Ever think an electrical distributor may one day compete against Tesla for business? It could happen, as SolarCity, which Tesla owns, is among the 118 firms on the Department of Energy’s Qualified List of ESCOs that compete for this work. Also on this list are these electrical manufacturers mentioned earlier, as well as some very familiar other names like Facility Solutions Group (FSG); electric utilities like Baltimore Gas & Electric, Florida’s FPL Energy Services, ConEd Solutions, PEPCO; and HVAC manufacturers like Carrier, Honeywell and Johnson Controls.
With all that’s going on with the LED revolution and the retrofit of not only these government facilities but thousands of buildings run by schools and universities, hospitals, Fortune 500 companies and other building owners, electrical distributors, manufacturers and reps should analyze where they stand with these ESCOs and see what business partnerships they may be able to engineer.
#4 Scratching Beneath the Surface of Schneider’s $1.25 Billion Purchase of ASCO
With all the acquisitions that happen each year in the electrical market, it’s way too easy to get a bid jaded about “just another billion-dollar-deal.” Don’t make that mistake about Schneider’s purchase of ASCO, a blue-chip manufacturer of automatic transfer switches that will mesh beautifully with Schneider’s package of switchgear and distribution equipment and its mission to be the biggest provider of power for critical applications like hospitals, financial institutions and data centers, where a few seconds without power can mean the loss of life, billions of dollars or terabytes of irreplaceable data.
As Philippe Delorme, Schneider Electric’s executive VP of Building and IT explained to industry analysts when the company announced the acquisition, “A transfer switch is something pretty simple. In many critical applications, (like) data centers or hospitals, you need to make sure that you always have power on. So you will have your connection to the grid, of course, but you will have some backup power. It could be, in most of the cases, gensets, and you need a piece of technology to connect or to switch sources from the grid when the grid has a problem to that source of energy.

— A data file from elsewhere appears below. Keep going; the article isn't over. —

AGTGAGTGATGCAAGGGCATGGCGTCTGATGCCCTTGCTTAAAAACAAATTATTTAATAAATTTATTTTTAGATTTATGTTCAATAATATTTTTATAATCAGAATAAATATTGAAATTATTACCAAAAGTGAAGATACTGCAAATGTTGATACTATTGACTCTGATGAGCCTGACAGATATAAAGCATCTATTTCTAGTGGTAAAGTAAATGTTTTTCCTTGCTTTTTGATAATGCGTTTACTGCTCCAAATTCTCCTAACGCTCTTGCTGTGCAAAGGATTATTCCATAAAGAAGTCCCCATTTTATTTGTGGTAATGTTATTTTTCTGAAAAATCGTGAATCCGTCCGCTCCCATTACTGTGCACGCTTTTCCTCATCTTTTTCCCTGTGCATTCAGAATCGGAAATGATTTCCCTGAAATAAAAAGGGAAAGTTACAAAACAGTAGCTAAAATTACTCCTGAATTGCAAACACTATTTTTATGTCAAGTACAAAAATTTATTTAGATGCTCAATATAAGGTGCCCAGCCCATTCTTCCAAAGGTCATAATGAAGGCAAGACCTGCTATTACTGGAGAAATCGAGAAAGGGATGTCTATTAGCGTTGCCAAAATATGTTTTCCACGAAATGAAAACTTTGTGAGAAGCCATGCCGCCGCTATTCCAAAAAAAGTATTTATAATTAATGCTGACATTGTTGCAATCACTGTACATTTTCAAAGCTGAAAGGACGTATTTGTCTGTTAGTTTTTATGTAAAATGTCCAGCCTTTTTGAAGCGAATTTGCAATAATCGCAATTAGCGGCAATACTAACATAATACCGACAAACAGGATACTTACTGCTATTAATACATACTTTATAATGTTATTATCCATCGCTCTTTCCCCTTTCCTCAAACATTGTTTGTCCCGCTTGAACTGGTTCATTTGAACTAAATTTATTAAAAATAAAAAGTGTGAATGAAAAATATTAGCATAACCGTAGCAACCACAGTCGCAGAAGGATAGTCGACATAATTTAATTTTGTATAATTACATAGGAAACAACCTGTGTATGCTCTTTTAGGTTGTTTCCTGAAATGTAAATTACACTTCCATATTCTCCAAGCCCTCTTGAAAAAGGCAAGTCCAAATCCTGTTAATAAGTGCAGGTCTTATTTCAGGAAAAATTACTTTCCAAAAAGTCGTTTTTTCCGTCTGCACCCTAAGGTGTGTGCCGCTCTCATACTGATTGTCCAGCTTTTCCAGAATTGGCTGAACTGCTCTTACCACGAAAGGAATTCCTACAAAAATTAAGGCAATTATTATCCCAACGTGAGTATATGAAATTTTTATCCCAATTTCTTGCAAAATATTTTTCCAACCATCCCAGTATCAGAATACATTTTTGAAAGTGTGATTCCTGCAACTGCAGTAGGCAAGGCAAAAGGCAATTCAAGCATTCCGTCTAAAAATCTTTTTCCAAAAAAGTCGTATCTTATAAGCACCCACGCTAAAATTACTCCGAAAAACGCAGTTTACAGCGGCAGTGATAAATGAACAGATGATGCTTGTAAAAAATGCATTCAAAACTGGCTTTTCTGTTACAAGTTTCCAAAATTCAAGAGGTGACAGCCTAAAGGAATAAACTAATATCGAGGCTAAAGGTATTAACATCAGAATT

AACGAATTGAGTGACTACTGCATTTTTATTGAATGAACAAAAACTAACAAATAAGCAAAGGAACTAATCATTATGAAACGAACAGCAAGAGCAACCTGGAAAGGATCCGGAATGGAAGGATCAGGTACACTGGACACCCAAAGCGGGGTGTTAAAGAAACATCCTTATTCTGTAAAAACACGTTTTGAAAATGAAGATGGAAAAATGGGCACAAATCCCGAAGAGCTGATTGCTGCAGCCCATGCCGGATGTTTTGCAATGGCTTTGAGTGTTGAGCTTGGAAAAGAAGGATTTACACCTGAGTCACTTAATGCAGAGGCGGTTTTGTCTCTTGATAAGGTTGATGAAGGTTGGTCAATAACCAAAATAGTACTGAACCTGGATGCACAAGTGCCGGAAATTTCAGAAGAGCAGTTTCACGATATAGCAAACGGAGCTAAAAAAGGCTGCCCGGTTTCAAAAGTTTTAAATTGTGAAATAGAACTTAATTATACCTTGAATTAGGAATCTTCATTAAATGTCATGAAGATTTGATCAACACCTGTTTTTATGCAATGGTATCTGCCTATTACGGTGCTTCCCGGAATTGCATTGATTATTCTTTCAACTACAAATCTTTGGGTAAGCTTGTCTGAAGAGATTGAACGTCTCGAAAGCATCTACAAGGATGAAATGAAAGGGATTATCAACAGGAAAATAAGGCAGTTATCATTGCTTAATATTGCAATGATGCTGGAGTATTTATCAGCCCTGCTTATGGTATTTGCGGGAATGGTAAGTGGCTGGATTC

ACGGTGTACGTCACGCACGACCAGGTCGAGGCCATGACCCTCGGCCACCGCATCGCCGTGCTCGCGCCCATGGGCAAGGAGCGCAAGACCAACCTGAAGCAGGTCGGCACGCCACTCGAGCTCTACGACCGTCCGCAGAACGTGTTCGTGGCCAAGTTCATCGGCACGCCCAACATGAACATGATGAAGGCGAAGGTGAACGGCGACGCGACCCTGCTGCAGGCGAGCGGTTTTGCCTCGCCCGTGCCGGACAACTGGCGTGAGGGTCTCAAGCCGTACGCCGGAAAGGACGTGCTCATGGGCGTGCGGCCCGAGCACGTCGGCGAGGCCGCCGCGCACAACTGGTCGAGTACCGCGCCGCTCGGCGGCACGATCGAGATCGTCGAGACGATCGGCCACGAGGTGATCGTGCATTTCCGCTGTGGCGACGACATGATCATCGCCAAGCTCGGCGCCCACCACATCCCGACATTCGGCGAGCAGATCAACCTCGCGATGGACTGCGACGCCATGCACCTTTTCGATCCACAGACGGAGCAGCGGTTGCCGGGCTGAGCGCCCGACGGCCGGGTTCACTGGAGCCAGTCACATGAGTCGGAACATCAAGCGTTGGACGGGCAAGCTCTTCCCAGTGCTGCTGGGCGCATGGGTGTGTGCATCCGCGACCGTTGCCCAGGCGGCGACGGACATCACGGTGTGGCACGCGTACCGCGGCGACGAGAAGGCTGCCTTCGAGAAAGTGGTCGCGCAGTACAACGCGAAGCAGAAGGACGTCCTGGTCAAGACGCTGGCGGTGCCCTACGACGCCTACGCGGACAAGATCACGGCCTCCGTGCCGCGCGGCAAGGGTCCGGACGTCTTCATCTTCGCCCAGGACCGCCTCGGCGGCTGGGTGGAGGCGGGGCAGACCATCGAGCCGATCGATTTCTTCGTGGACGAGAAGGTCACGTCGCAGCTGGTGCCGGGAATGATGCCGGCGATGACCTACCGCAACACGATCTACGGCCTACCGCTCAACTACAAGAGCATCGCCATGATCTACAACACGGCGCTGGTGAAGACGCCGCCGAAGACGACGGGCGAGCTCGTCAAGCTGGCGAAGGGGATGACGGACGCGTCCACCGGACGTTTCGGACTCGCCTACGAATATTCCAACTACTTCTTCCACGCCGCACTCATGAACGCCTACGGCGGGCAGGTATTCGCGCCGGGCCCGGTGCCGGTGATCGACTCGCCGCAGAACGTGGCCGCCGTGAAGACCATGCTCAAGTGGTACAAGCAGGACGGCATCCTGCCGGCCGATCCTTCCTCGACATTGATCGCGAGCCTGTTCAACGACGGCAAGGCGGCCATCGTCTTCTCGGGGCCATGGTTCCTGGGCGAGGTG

“That’s what ASCO is doing. And to make the long story very short, ASCO is the leader in North America in this technology.”
#5 Billion-Dollar Deals in Renewables – Good for the Environment and the Company Vault
Tesla’s $2.6 billion acquisition of SolarCity late last year was just one example of the big dollars some companies are spending on renewables these days. Siemens provided two others, with its recently closed acquisition of Gamesa for roughly $1.2 billion, one of the world’s largest wind turbine manufacturers, and its $4.6 billion purchase of Mentor Graphics, which provides engineering software for a wide range of industrial applications including wind farms.
A report at www.cleantechnica.com ranked Gamesa and Siemens at #4 and #5, respectively, at the time of the acquisition, after Vestas, GE and Goldwing. According to information on Siemens’ website, the new company, Siemens Gamesa Renewable Energy, will have a 69GW installed base worldwide, an order backlog of around $24 billion, and revenue of approximately $11.2 billion.
Along with its Gamesa and Mentor Graphics deals, Siemens AG also recently announced a joint venture with global power company AES Corp., Arlington, VA, to develop utility-scale, battery-based energy storage systems in a new company called Fluence. An Electrical Marketing report said, “AES and Siemens are currently ranked among the leading energy storage integrators worldwide by Navigant Research. Together, the two companies have deployed or have been awarded 48 projects totaling 463 MW of battery-based energy storage across 13 countries, including the world’s largest lithium-ion battery-based energy storage project near San Diego.”
Summary. While Electrical Wholesaling’s editors think the news stories and trends outlined in this article will be the most interesting to watch, you could easily make a case that all the activity in IoT around predictive analytics capabilities, like Schneider’s investment in its Ecostruxure platform, is right up there, too.
And on the acquisition front, it will be interesting to see what happens with the recent news that General Cable’s board is considering a potential sale of the company, and with ABB’s purchase of Bernecker + Rainer Industrie-Elektronik GmbH (BR), an Austrian designer of factory automation equipment with estimated annual revenues of about $600 million.